Crafty Skills and Writing Thrills

Joanna here with this month's question for the Wenches:

Do you have a hobby or handicraft that's important to you? Does it ever find its way into your writing?


Mary Jo sWench MaryJoPutney_RiverofFire_200pxays:

Alas, I am not crafty, except perhaps in my plotting.  I learned basic sewing as a girl and made some of my own clothes because that's what girls did in that time and place, but I wasn't enthusiastic about it, and I was a complete loss at handcrafts.  I botched cross-stitch and never mastered crochet and had zero interest in embroidery.  I did learn to knit in college because it was a way to keep hands busy when we sat around and talked, and I even managed a few large needle sweaters.  But they weren't very good except for basic warmth, and I haven't knit since I got out of college. 


 With the exception of young Bree, the hero's daughter in Sometimes a Rogue, my female characters aren't very interested Wench NotQuiteAWifeMMin handwork, though they can mend things as required. And now that I think of it, Laurel, the heroine of Not Quite a Wife, crocheted baby blanket squares while on a long carriage ride, but that was more because poor babies needed warm blankets.  I don't think she was much interested in crocheting for crochet's sake.  <G>  So I guess you could say that my lack of handicraft interest has made its way into my writing!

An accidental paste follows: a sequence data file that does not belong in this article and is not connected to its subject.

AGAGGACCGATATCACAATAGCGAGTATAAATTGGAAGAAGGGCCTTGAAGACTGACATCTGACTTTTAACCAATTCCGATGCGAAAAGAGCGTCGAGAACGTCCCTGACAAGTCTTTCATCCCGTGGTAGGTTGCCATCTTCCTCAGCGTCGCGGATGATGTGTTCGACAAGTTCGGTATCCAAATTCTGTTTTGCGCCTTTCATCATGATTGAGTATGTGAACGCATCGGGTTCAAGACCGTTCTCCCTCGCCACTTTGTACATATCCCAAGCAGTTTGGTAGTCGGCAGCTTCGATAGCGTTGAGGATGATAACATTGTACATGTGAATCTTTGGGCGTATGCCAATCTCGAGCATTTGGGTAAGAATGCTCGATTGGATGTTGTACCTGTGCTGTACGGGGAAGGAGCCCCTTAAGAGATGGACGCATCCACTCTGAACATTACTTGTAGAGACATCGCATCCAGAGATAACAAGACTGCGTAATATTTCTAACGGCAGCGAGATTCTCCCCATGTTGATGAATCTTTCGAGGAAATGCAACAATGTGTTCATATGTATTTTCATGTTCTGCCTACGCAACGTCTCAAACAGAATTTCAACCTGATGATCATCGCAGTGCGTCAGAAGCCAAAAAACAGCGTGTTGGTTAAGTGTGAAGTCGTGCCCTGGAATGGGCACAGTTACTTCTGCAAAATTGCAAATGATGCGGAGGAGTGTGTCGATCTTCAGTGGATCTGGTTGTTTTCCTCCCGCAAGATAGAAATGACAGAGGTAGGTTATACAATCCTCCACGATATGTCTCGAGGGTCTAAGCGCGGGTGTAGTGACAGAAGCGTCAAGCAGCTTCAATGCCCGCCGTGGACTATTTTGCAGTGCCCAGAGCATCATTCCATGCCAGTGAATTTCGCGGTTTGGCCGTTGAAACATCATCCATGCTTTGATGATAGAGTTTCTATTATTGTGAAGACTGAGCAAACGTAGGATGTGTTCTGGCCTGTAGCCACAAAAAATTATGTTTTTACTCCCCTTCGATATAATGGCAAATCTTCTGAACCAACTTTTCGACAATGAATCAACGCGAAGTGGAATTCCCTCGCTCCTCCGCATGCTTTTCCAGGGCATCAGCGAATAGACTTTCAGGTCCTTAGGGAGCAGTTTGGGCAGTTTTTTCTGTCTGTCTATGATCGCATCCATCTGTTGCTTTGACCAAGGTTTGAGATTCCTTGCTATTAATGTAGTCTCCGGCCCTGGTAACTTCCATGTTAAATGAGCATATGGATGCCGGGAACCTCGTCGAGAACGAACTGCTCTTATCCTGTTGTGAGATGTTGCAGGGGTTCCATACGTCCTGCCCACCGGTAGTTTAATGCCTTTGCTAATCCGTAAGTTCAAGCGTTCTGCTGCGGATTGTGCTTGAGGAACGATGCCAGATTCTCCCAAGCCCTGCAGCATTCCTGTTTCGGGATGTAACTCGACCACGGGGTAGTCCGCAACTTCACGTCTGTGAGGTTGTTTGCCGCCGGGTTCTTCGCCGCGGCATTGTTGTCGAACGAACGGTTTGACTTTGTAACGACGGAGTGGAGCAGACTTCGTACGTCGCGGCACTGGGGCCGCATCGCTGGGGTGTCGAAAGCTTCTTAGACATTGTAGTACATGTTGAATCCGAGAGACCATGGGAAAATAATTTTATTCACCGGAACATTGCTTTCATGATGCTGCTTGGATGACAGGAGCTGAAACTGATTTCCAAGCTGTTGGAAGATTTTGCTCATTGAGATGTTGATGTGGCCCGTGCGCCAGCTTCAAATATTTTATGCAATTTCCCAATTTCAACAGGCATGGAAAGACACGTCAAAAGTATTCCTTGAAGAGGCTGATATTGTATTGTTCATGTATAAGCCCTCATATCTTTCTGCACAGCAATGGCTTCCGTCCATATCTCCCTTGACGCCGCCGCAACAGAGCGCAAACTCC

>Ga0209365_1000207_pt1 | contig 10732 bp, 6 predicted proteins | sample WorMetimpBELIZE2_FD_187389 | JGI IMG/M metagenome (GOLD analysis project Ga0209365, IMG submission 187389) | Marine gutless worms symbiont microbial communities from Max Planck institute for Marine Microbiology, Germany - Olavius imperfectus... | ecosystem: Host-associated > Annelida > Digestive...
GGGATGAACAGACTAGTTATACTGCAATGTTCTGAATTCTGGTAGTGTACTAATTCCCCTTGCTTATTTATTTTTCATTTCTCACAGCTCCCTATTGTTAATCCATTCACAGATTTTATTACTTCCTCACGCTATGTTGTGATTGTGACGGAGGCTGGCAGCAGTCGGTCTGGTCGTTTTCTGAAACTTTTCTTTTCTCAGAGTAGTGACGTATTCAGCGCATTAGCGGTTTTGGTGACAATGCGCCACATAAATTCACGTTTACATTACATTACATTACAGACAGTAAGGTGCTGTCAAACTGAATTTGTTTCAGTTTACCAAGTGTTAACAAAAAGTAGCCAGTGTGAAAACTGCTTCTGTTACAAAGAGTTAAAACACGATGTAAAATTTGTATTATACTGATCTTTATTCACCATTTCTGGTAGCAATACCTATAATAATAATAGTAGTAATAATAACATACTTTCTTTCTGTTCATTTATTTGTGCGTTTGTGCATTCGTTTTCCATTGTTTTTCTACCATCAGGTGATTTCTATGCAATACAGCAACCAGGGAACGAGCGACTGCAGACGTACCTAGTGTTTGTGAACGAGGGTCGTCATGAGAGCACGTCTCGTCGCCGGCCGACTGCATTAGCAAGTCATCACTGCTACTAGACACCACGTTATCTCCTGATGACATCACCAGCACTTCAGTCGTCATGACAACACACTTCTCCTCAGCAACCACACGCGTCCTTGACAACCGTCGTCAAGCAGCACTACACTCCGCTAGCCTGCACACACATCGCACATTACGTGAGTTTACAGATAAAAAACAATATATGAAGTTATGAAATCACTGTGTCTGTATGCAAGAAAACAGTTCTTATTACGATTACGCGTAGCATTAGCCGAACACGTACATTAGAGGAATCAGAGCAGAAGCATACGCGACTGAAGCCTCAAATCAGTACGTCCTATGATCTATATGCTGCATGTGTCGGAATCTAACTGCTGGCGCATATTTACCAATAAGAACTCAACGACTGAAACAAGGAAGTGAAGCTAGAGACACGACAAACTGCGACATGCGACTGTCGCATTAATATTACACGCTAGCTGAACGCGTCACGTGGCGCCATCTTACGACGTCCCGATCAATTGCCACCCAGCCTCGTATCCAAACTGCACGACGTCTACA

On the other hand, while I don't have much gift for crafts, I have my share of interests.  As an art school graduate and a professional designer, art and design creep into stories, most strongly in River of Fire, where all the major characters are artists and don't know how they feel unless they have a paint brush in hand.  <G>  And I love music, though again I have no particular talent other than being able to do some research, but it's fun finding a four hand piano version of Vivaldi quartets on youtube, then telling my characters to take it from there.  <G>  A nice thing about writing is all the elements we can weave into our stories!


Nicola offers us music:

It’s interesting how many writers are also creative in other artistic fields. I have absolutely no talent for painting or drawing, or sewing, Wench Unmasked - US publishedknitting or making anything with my hands. As a child I did make patchwork cushions in my sewing classes at school and I was also passably good at cookery, which I think is another creative talent. However it was music that I loved and singing was a hobby of mine from childhood.